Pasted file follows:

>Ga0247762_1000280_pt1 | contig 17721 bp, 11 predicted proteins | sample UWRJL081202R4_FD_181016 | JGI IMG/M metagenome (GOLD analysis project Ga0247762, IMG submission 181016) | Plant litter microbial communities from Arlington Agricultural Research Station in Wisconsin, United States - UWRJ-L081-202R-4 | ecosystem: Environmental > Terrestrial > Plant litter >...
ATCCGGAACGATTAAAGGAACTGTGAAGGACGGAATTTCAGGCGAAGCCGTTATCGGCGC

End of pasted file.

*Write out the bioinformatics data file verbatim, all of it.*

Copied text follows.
>Ga0247762_1000280_pt1 | contig 17721 bp, 11 predicted proteins | sample UWRJL081202R4_FD_181016 | JGI IMG/M metagenome (GOLD analysis project Ga0247762, IMG submission 181016) | Plant litter microbial communities from Arlington Agricultural Research Station in Wisconsin, United States - UWRJ-L081-202R-4 | ecosystem: Environmental > Terrestrial > Plant litter >...
ATCCGGAACGATTAAAGGAACTGTGAAGGACGGAATTTCAGGCGAAGCCGTTATCGGCGC